Q: What is CLS’s strategic methodology?
In short, we emphasize high quality stocks and bonds. High quality stocks are those companies that tend to have higher profitability, stronger balance sheets, and higher dividend growth. High quality bonds meanwhile, are essentially Treasury bonds, including Treasury Inflation-Protected Securities (TIPS).
Once the portfolio is established, we will not make changes based off our outlook, market valuations, or trends. It will be passively managed, which is a big change from how we have previously managed money at CLS. We will, however, rebalance the portfolio at least annually in order to ensure the asset allocations remain in line with their long-term targets.
We will have five strategic allocations, ranging from 100 percent to 20 percent equities.
Q:Why does the strategic methodology focus on high quality equities?
First, we wanted to introduce a passively managed strategy due to advisor demand. Many advisors we talked to liked many things about us, but their preference was for a passively managed portfolio, at least for the core of their holdings. Second, we wanted to build something that was different, both in looks and behavior, than other multi-asset portfolios, including CLS’s Risk Budget portfolios.
This led us to emphasize high quality securities. There have been multiple academic papers in recent years talking about how high quality equities tended to outperform over time, both in terms of total returns and risk-adjusted performance. And this was especially so in down markets.
In nearly all multi-asset portfolios, including at CLS, there is usually some degree of exposure to lower quality securities. While this should add to total returns over time, especially if they are tactically managed well, they do create different portfolio behavior than portfolios that just contain high quality securities.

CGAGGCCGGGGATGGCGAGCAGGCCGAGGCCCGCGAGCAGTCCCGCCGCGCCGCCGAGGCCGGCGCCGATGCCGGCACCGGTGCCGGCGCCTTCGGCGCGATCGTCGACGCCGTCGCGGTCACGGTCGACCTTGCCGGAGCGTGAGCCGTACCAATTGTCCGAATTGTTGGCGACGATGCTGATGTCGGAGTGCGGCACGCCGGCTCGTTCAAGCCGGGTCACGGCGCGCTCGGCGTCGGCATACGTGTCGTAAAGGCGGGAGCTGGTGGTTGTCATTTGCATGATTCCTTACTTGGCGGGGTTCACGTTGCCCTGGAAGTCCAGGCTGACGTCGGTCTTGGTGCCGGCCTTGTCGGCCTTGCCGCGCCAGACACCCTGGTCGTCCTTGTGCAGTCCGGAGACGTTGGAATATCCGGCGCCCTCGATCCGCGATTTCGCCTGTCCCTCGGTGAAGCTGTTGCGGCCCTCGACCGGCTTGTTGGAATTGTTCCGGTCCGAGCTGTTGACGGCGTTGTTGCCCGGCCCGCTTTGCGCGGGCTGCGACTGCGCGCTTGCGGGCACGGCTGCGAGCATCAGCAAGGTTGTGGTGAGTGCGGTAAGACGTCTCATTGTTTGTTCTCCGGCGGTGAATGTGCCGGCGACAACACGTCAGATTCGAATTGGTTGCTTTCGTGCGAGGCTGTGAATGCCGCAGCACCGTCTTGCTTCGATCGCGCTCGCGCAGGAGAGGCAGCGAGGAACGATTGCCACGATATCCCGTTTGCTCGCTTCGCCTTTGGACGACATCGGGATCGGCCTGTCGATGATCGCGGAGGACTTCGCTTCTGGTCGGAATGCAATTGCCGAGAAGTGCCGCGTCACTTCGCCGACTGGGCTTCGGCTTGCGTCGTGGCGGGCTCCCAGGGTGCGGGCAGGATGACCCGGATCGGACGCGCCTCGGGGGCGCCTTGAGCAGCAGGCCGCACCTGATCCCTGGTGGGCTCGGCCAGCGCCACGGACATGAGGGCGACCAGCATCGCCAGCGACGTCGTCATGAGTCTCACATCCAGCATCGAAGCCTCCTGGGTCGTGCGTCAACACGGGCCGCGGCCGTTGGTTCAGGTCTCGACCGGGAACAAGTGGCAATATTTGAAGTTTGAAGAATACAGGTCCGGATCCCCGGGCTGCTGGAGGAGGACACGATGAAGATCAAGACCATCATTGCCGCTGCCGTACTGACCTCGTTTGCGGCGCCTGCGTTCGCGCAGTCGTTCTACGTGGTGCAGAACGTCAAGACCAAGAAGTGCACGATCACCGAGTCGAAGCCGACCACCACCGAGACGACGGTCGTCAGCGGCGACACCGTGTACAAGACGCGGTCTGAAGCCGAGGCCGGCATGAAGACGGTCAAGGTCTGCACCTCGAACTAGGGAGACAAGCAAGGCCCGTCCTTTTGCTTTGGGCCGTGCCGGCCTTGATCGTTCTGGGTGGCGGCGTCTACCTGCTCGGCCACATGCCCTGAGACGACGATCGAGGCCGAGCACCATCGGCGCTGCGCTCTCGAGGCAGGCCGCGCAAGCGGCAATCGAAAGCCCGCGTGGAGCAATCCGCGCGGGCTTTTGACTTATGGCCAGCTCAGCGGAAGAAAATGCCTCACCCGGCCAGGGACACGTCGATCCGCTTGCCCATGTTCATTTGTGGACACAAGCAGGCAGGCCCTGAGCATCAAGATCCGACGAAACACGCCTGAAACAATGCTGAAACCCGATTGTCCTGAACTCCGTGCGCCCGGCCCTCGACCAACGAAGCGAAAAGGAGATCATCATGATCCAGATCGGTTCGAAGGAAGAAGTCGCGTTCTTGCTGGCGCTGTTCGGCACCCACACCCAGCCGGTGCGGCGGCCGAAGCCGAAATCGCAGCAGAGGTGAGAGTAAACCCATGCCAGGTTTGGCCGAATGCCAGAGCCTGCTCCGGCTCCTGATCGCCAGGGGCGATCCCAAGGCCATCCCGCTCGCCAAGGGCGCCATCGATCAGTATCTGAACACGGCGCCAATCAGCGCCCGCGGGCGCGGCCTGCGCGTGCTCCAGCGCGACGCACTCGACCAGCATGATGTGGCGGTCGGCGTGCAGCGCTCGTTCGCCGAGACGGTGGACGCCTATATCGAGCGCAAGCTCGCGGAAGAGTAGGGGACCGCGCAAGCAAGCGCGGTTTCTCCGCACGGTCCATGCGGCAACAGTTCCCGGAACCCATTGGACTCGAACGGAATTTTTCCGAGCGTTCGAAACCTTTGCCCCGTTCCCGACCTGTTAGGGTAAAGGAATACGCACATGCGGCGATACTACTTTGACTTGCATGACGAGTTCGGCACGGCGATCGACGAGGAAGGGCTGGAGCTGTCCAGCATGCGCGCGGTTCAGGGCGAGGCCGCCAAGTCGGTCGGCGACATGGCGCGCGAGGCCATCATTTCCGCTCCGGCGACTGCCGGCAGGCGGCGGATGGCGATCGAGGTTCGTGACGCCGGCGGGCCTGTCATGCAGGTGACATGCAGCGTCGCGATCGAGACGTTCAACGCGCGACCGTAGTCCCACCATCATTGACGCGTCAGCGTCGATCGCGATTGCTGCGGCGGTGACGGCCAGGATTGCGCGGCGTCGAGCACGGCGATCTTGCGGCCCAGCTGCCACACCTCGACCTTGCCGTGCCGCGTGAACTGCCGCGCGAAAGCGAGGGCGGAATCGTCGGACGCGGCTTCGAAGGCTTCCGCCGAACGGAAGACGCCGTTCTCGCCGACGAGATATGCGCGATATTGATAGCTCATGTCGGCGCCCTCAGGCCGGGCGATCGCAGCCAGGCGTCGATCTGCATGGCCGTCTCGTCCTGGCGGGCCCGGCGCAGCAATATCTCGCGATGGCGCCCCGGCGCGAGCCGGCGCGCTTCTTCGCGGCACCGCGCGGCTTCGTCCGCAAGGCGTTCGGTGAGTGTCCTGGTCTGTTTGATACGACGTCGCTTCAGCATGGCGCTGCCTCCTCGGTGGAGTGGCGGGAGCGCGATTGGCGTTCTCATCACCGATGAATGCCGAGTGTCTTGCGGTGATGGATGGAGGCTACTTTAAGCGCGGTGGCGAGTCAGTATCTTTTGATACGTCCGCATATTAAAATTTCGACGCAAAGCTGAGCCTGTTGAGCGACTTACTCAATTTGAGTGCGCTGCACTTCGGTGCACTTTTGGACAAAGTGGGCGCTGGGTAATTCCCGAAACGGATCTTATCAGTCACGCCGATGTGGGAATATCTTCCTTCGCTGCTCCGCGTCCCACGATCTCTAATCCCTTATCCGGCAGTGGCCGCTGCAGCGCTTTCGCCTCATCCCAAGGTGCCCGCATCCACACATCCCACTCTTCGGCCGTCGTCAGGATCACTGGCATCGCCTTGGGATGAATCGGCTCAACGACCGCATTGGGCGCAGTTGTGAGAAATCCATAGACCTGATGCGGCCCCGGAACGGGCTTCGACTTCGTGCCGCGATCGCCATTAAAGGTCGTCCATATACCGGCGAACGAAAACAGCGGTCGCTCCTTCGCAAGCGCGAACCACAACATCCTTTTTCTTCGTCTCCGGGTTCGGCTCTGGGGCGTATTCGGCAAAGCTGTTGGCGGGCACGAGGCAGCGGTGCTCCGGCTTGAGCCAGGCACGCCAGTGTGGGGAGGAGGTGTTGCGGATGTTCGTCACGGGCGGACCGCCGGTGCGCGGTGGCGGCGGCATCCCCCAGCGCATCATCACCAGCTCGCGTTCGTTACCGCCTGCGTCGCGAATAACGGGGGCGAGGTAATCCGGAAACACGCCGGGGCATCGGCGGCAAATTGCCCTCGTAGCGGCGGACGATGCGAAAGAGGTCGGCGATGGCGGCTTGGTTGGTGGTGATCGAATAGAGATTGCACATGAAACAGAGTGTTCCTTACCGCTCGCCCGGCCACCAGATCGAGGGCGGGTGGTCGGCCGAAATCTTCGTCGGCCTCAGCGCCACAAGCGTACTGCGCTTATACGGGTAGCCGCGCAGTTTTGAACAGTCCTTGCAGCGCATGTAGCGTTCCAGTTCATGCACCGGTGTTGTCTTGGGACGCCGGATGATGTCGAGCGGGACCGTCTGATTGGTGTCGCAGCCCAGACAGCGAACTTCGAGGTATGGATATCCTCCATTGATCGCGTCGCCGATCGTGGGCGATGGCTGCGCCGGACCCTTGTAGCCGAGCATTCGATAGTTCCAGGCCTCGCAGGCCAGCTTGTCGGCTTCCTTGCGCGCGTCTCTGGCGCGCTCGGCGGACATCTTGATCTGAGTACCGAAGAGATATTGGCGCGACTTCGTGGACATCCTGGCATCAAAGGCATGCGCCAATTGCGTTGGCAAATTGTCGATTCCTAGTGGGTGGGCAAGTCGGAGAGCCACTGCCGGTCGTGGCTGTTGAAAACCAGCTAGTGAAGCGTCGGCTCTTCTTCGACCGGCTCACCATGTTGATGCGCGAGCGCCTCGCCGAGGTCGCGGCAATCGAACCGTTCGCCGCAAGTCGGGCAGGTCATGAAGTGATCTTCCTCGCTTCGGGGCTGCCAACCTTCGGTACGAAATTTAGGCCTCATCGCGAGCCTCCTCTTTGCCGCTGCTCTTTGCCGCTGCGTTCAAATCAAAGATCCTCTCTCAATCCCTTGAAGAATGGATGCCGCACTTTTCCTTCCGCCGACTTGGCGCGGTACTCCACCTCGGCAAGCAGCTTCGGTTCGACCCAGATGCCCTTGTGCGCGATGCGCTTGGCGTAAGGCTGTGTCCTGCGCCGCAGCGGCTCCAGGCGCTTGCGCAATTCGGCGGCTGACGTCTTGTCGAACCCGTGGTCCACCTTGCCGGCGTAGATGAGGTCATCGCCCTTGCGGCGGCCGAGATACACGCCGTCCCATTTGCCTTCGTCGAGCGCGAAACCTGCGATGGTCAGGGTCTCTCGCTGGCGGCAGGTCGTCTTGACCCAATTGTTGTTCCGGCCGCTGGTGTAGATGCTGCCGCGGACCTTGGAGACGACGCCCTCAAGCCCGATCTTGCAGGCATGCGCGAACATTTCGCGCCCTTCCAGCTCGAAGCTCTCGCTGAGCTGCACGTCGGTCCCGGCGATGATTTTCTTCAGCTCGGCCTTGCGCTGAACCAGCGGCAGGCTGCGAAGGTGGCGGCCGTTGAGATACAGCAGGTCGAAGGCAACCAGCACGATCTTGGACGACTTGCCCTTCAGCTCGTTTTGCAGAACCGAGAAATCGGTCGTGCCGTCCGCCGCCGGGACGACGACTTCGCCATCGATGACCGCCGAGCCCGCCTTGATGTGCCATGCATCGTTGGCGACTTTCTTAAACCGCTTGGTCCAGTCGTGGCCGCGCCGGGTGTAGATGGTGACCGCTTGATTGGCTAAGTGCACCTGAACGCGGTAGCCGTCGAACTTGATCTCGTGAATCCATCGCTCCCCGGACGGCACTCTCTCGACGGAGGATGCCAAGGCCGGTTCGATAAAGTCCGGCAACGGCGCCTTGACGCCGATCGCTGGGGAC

While I believe in the power of multi-asset portfolios, and the ability to remain flexible, there is an appeal of passively managed high quality portfolios. They are dependable portfolios. They do tend to hold up better in down markets. They have lower costs. I get the appeal. Some advisors will really like these portfolios, either using them for their entire portfolio, or for the core of their holdings, supplementing them with more focused strategies such as CLS Active.
Q: What are high quality equities?
High quality equities tend to have:
- Higher profitability
- Relatively stable earnings
- Stronger balance sheets
- Higher dividend growth
- High quality stocks tend to be large growth stocks
Q: Why is now a good time to introduce a high quality strategic strategy (HQS)?
Advisors using HQS should hopefully be using it for the reasons stated earlier. They need to buy into the idea of the portfolio being passively managed and why they want to hold high quality securities.
That said, there are better times to buy high quality securities. High quality securities should do better when the economy and markets are choppy or start to sag. They should do better when economic growth slows. They should do better when interest rates rise. They will not, however, do better when the economy is emerging from recession or when the stock market is racing higher. Given these considerations, it’s probably a better time to buy HQS.